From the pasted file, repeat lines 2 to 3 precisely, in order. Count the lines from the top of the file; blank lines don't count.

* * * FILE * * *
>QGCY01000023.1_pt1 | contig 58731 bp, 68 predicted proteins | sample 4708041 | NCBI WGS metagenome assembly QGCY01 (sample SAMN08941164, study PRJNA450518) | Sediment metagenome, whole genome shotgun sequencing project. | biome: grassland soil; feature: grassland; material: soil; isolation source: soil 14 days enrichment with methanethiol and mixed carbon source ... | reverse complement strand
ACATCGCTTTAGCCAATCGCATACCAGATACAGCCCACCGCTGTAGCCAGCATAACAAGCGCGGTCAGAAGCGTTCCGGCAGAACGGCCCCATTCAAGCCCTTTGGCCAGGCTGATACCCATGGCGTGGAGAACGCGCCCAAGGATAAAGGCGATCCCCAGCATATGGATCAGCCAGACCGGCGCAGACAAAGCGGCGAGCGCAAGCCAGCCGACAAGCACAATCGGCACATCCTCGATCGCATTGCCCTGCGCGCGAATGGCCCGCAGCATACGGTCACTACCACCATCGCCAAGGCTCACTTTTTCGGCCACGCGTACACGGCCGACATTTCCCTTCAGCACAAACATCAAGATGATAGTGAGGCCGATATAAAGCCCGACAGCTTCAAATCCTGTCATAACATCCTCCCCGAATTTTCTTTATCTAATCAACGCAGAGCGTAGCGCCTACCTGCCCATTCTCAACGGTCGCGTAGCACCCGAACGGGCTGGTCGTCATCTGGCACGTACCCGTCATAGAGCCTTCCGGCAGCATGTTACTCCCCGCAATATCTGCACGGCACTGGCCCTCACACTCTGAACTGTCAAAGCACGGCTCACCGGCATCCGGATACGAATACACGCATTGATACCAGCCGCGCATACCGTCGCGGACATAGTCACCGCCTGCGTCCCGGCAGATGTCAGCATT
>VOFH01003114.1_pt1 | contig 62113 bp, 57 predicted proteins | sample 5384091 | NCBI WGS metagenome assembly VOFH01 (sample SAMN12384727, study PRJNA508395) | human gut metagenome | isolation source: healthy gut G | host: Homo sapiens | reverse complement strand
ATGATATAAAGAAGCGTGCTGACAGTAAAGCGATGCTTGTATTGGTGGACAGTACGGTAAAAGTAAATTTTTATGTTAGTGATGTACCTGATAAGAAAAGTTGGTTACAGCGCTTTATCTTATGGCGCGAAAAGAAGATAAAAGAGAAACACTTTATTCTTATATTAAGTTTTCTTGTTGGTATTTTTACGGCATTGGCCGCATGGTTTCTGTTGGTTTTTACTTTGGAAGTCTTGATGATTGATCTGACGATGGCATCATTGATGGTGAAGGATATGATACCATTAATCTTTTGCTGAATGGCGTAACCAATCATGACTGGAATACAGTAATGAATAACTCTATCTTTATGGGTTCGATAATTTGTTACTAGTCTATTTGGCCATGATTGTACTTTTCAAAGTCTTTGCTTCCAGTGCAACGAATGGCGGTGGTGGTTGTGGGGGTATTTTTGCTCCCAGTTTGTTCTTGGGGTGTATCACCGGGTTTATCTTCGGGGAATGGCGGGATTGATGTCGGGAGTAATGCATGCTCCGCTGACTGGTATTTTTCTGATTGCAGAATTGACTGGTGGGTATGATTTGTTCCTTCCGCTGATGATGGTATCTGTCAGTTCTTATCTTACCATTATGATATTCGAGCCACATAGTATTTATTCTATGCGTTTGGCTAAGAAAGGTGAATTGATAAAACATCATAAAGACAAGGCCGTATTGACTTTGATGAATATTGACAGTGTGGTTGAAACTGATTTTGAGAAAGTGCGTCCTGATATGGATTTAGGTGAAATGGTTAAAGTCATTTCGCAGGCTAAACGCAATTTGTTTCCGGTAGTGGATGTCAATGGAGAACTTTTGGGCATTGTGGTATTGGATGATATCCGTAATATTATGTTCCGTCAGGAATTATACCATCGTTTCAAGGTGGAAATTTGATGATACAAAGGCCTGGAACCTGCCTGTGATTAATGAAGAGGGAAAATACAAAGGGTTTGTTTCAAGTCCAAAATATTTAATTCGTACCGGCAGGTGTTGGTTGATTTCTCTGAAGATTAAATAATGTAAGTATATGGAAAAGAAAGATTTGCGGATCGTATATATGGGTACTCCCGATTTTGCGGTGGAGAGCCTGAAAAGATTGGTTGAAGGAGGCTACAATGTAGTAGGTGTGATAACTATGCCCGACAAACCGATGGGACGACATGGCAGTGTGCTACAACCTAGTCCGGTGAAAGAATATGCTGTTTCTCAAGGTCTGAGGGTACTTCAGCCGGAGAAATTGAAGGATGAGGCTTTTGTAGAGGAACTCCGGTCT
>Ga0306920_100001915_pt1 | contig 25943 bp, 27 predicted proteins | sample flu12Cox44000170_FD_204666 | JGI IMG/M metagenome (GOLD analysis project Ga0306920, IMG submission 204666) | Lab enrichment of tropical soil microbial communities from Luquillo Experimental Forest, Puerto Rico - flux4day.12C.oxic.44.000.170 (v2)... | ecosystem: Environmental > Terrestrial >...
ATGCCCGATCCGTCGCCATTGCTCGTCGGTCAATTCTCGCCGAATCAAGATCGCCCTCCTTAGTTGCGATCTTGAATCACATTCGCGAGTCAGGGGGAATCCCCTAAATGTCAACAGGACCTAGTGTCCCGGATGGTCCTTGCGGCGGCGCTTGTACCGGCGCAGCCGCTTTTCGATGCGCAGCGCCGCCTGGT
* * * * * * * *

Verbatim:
ACATCGCTTTAGCCAATCGCATACCAGATACAGCCCACCGCTGTAGCCAGCATAACAAGCGCGGTCAGAAGCGTTCCGGCAGAACGGCCCCATTCAAGCCCTTTGGCCAGGCTGATACCCATGGCGTGGAGAACGCGCCCAAGGATAAAGGCGATCCCCAGCATATGGATCAGCCAGACCGGCGCAGACAAAGCGGCGAGCGCAAGCCAGCCGACAAGCACAATCGGCACATCCTCGATCGCATTGCCCTGCGCGCGAATGGCCCGCAGCATACGGTCACTACCACCATCGCCAAGGCTCACTTTTTCGGCCACGCGTACACGGCCGACATTTCCCTTCAGCACAAACATCAAGATGATAGTGAGGCCGATATAAAGCCCGACAGCTTCAAATCCTGTCATAACATCCTCCCCGAATTTTCTTTATCTAATCAACGCAGAGCGTAGCGCCTACCTGCCCATTCTCAACGGTCGCGTAGCACCCGAACGGGCTGGTCGTCATCTGGCACGTACCCGTCATAGAGCCTTCCGGCAGCATGTTACTCCCCGCAATATCTGCACGGCACTGGCCCTCACACTCTGAACTGTCAAAGCACGGCTCACCGGCATCCGGATACGAATACACGCATTGATACCAGCCGCGCATACCGTCGCGGACATAGTCACCGCCTGCGTCCCGGCAGATGTCAGCATT
>VOFH01003114.1_pt1 | contig 62113 bp, 57 predicted proteins | sample 5384091 | NCBI WGS metagenome assembly VOFH01 (sample SAMN12384727, study PRJNA508395) | human gut metagenome | isolation source: healthy gut G | host: Homo sapiens | reverse complement strand